Patent risk: PwC report highlights a changing landscape
Last month, PwC released the 2015 edition of its annual Patent Litigation Study. Compiled by experts from PwC’s Forensics Services Practice, the report identifies a number of trends from across the patent litigation landscape – based on an assessment of more than 2000 District Court patent decisions issued since 1995.
Clearly, understanding these trends is vital to assessing wider patent risk and, by extension, the overall value of a patent portfolio. With that in mind, our top five observations from PwC’s report are:
Patent litigation rates are falling: Surprisingly, the number of patent lawsuits in 2014 dropped by 13% compared with 2013. By any standard, given the historical upward trend, that is a vertiginous fall – but whether it is a blip, or a genuine reversal with implications for the wider risk landscape, remains to be seen.
Median damage awards are down again: Nothing new here, merely the continuation of a trend stretching back to 2000. Overall, median damage awards have fallen from $7.6 million for the period 2000-2004, to £2.9 million for 2010-2014 – the lowest level for 20 years. That, however, is not the whole story. NPE awards are on the rise again, up from $7.5 million in 2005-2009, to $8.9 million in 2010-2014. Perhaps more interesting, median NPE awards are now around 4.5 times higher than practising entity awards, having been roughly on a par in 1995-1999. The short, and obvious, conclusion is that NPE litigation represents disproportionate financial risk.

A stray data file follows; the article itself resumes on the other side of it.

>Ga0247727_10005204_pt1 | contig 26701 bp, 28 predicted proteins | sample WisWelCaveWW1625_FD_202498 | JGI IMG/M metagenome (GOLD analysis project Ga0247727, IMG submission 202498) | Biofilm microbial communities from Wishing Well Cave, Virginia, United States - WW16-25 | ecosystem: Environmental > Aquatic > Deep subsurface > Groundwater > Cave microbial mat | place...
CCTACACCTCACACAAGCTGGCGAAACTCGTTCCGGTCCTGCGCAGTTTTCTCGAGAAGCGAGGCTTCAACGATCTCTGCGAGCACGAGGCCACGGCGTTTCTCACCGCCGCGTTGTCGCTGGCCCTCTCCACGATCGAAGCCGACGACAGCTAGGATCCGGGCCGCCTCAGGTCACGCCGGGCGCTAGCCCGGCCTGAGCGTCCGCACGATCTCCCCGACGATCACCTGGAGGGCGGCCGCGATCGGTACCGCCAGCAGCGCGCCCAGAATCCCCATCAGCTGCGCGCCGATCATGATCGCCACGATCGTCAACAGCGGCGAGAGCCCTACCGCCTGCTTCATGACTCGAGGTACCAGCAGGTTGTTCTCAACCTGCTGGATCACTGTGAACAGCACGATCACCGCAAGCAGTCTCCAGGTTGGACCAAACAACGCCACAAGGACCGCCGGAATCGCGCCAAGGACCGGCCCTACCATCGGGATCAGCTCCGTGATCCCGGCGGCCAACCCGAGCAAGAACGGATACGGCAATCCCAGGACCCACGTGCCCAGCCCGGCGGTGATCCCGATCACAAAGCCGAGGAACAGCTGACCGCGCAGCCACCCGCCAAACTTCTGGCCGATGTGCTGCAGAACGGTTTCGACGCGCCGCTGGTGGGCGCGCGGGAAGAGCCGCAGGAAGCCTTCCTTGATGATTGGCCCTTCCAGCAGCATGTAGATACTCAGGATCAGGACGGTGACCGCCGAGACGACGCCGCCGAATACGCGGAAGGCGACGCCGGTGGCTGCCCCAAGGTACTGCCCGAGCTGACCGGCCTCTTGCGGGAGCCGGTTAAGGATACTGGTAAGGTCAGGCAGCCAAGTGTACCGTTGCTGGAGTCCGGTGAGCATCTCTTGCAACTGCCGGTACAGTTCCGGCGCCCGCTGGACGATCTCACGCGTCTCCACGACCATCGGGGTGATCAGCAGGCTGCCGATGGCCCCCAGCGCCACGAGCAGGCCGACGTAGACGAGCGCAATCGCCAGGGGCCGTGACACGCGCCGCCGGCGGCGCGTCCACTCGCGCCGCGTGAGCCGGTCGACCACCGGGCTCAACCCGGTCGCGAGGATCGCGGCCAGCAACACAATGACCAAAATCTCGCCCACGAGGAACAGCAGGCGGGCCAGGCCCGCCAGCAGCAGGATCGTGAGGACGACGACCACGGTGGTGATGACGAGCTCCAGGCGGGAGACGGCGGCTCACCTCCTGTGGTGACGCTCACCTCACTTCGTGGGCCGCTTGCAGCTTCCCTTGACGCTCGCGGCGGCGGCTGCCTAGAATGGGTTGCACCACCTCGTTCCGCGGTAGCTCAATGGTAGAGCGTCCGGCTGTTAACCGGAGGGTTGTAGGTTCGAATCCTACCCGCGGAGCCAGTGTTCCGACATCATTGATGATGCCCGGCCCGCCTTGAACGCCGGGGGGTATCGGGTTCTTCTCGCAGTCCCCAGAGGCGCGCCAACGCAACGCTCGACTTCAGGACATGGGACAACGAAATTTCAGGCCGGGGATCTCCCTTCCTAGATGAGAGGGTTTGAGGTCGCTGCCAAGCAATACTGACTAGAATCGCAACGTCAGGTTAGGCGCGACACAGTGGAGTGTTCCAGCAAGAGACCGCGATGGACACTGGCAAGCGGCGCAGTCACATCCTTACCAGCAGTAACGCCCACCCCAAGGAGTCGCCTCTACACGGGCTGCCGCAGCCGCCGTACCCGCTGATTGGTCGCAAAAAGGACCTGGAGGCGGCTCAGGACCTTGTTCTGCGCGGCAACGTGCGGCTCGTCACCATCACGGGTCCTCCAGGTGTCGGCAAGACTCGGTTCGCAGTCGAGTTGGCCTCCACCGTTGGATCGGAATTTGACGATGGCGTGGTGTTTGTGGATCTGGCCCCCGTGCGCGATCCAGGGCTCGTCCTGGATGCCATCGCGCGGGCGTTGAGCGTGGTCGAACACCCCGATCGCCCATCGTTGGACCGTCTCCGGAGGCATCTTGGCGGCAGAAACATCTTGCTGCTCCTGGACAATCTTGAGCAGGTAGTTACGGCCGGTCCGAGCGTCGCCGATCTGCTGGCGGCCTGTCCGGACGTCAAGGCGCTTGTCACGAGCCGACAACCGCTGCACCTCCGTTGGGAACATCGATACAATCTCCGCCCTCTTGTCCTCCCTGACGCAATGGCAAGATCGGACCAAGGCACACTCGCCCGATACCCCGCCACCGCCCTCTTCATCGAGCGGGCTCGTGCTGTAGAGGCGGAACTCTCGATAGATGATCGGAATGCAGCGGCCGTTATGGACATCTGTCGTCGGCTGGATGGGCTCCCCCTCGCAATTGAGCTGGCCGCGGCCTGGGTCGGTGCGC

Damages awarded by juries remain on the rise. Indeed, the median jury award is now 31 times greater than the median bench award. Small wonder then that 67% of patent litigations go to jury trial.
It takes even longer for patent litigation to get to trial. According to PwC, time to trial now stands at almost 2½ years. For anyone facing legal action, that means a lot of uncertainty and substantial legal costs – another landscape factor that must to be taken into account when assessing risk.
(Some) NPEs are less successful, in court. It’s true that, overall, NPEs have a litigation success rate of 26%, but strip out individuals classified as NPEs and the rate rises to around 40% – that’s higher than the rate for practising entities (35%). What’s more, the median damages for NPEs rises significantly when individuals are excluded – from $9 million to around $14 million (1995-2014). That’s 3.5 times higher than practising entities over the same period. These figures highlight once again the gap between the financial haves and have-nots in the patent world. Individual inventors simply do not have the financial muscle to assert their patent rights – as a result, they win fewer than one in five cases and, even then, damages awards are relatively lower.